In this room we are ageless. We are four and lying blind drunk on this black sofa, cuddling like centenarians on their deathbeds, and we are here on some school trip and I am refusing to believe many things at once. I am not beautiful, in the way that bodies don't have gravity, in the way nighttime refuses to shave off unwanted streetlights. I am not wanted, in the way toothbrushes are not wanted because you already have one, in the way I am blind to all the ways of wanting, popsicles, movies, garage rock, coffee. I am not going anywhere or becoming anyone. I am starting to be unhappy in the way girls are unhappy.

I am not in school, not primary, middle, high. Not employed, heartbroken, worshipped. Not friendly, gnarly, saintly. Not entirely not archetypal. I am deliberately not waking up. I am not hydrated nor secure. I am not negations, affirmations, you'll be okays, I am not ungrateful, ungrown. I am not who I am not. I am not waiting for anything to come.

Let the days pass. Put the change back into the tip jar. Let everything hollow ring out into truth. Let Rilke shake you ("let everything happen… beauty and terror… no feeling is final…") but he is dead and living is forever. So let it happen if you must. Throw down, drink up. Categorically refuse. Let it be known that I will, I will, and I will. Let the future roll over me, like my tongue rolls an unfamiliar syllable, abashed, not knowing that it means love.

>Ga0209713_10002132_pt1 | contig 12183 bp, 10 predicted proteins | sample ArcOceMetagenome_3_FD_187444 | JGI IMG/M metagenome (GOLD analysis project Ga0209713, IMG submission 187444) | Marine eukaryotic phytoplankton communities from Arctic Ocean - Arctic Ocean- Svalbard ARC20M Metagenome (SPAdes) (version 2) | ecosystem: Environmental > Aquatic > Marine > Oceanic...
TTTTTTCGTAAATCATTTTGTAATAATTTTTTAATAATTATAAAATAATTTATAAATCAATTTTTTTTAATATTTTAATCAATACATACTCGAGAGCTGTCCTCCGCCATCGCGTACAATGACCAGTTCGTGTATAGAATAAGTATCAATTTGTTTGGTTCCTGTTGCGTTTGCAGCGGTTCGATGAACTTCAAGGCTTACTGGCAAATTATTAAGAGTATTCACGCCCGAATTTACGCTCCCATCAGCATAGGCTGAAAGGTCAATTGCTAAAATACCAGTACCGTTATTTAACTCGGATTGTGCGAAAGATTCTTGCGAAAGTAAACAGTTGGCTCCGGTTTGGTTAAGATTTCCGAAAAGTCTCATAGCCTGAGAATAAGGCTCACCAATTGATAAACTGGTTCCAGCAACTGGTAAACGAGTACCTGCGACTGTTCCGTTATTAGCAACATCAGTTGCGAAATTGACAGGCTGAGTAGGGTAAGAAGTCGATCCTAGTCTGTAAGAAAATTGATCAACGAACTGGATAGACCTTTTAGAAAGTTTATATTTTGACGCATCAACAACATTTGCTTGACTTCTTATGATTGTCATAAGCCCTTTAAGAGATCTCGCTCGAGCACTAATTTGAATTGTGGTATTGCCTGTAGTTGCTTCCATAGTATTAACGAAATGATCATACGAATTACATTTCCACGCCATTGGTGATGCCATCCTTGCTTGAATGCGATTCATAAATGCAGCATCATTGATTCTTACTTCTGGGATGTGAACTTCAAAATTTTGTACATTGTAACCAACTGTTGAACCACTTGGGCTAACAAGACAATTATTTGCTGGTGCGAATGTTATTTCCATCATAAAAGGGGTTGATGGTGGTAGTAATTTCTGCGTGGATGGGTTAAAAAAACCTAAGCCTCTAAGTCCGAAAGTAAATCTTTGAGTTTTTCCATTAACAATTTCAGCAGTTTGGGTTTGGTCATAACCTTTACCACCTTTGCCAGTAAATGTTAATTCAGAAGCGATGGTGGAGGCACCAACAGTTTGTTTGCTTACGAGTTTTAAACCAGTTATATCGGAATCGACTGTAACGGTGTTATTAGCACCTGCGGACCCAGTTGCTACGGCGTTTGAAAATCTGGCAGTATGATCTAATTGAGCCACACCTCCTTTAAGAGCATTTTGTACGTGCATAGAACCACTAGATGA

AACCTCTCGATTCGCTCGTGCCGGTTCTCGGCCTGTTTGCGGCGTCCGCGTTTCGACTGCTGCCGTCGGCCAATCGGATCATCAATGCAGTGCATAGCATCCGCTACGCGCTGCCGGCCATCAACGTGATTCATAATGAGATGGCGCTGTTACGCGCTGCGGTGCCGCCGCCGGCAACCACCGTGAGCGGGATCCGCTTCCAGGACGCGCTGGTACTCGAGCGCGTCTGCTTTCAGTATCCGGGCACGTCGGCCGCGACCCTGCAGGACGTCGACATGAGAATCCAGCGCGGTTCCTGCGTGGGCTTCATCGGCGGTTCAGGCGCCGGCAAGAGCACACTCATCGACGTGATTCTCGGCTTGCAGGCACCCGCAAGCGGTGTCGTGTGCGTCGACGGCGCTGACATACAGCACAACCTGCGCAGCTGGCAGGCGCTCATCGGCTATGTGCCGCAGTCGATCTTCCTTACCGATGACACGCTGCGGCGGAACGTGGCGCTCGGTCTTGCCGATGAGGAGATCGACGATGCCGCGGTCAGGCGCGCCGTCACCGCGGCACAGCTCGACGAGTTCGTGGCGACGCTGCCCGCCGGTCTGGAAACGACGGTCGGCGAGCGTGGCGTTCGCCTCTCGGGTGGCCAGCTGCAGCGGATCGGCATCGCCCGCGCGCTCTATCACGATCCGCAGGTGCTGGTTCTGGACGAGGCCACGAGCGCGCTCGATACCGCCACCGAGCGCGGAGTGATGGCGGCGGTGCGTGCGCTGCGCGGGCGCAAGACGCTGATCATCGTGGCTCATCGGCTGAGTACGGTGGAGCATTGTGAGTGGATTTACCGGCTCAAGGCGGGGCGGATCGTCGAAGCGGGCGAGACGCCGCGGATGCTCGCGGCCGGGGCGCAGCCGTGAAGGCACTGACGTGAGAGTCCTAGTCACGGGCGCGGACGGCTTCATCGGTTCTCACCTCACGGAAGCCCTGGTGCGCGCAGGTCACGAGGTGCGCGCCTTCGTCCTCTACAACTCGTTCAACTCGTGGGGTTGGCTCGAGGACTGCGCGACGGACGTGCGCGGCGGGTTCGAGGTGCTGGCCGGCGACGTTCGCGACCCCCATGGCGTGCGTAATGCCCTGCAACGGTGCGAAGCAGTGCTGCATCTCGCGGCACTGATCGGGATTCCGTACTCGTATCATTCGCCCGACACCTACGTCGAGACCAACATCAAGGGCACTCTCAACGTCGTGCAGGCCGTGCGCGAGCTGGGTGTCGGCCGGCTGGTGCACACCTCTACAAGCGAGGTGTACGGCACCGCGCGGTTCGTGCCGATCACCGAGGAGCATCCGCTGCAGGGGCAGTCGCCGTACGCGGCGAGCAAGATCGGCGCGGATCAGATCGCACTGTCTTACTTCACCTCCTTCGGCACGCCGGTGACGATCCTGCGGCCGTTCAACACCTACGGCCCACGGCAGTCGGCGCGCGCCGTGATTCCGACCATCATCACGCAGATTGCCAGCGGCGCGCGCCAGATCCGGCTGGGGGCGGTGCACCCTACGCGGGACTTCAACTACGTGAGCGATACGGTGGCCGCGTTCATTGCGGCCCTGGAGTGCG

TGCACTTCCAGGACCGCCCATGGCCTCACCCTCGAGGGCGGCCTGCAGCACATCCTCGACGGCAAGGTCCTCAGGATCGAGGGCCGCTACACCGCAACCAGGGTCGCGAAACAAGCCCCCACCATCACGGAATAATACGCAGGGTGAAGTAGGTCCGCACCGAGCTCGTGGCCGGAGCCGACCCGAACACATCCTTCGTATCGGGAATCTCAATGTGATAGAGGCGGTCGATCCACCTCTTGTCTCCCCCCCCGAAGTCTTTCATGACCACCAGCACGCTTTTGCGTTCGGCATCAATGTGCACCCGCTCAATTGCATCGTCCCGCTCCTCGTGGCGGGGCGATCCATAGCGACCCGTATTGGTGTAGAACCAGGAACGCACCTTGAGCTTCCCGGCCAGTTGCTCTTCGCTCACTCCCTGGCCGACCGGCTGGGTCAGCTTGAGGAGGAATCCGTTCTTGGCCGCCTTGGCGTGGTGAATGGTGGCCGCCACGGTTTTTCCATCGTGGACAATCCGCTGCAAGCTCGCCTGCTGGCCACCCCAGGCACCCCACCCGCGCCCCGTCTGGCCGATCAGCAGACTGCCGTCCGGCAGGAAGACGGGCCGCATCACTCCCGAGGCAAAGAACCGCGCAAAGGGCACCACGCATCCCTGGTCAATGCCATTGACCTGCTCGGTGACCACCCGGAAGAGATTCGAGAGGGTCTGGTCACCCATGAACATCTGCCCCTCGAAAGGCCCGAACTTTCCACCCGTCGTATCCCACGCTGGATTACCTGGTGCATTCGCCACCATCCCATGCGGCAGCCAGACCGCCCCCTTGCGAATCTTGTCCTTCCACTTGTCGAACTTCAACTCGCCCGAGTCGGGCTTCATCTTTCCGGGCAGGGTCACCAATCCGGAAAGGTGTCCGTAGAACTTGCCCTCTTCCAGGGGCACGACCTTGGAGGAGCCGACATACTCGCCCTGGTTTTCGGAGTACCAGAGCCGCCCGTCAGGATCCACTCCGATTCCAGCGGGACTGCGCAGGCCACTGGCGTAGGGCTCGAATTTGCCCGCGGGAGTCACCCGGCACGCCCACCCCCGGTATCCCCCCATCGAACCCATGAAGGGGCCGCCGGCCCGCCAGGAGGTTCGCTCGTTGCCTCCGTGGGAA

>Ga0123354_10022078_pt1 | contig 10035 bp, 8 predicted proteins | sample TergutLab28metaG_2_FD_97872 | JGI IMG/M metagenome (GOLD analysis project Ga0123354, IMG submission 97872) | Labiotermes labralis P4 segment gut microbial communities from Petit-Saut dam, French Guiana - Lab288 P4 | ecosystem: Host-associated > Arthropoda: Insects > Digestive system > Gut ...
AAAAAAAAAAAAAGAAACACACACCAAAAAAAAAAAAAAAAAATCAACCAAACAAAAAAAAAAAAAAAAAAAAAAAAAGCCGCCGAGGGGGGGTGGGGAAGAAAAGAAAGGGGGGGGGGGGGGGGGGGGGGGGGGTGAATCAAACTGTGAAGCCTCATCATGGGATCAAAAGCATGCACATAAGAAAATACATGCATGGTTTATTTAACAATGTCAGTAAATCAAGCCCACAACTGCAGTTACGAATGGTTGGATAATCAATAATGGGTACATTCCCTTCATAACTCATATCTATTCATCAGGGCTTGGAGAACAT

I am always where I am not. I raise my eyes up into the world, where all is bare, bare, bare, and I think, uh oh, it's not enough!

I am still ageless, perhaps four years old and dreaming. I am making myself think about having jobs and a family the way people make their eldest son think about things. I think about pins and needles and waking up thirty years old in a bigger bed. I think about when I first started to notice other people. My mind is usually mush save for thinking up words. Why don't I move to Connecticut, America and write prose poems for a living.




I am sorry about that stain. You would think it's wine, but it was just a plum. I ate it on the couch alone, knowing that people have done worse things there. (I don't think anyone realized.)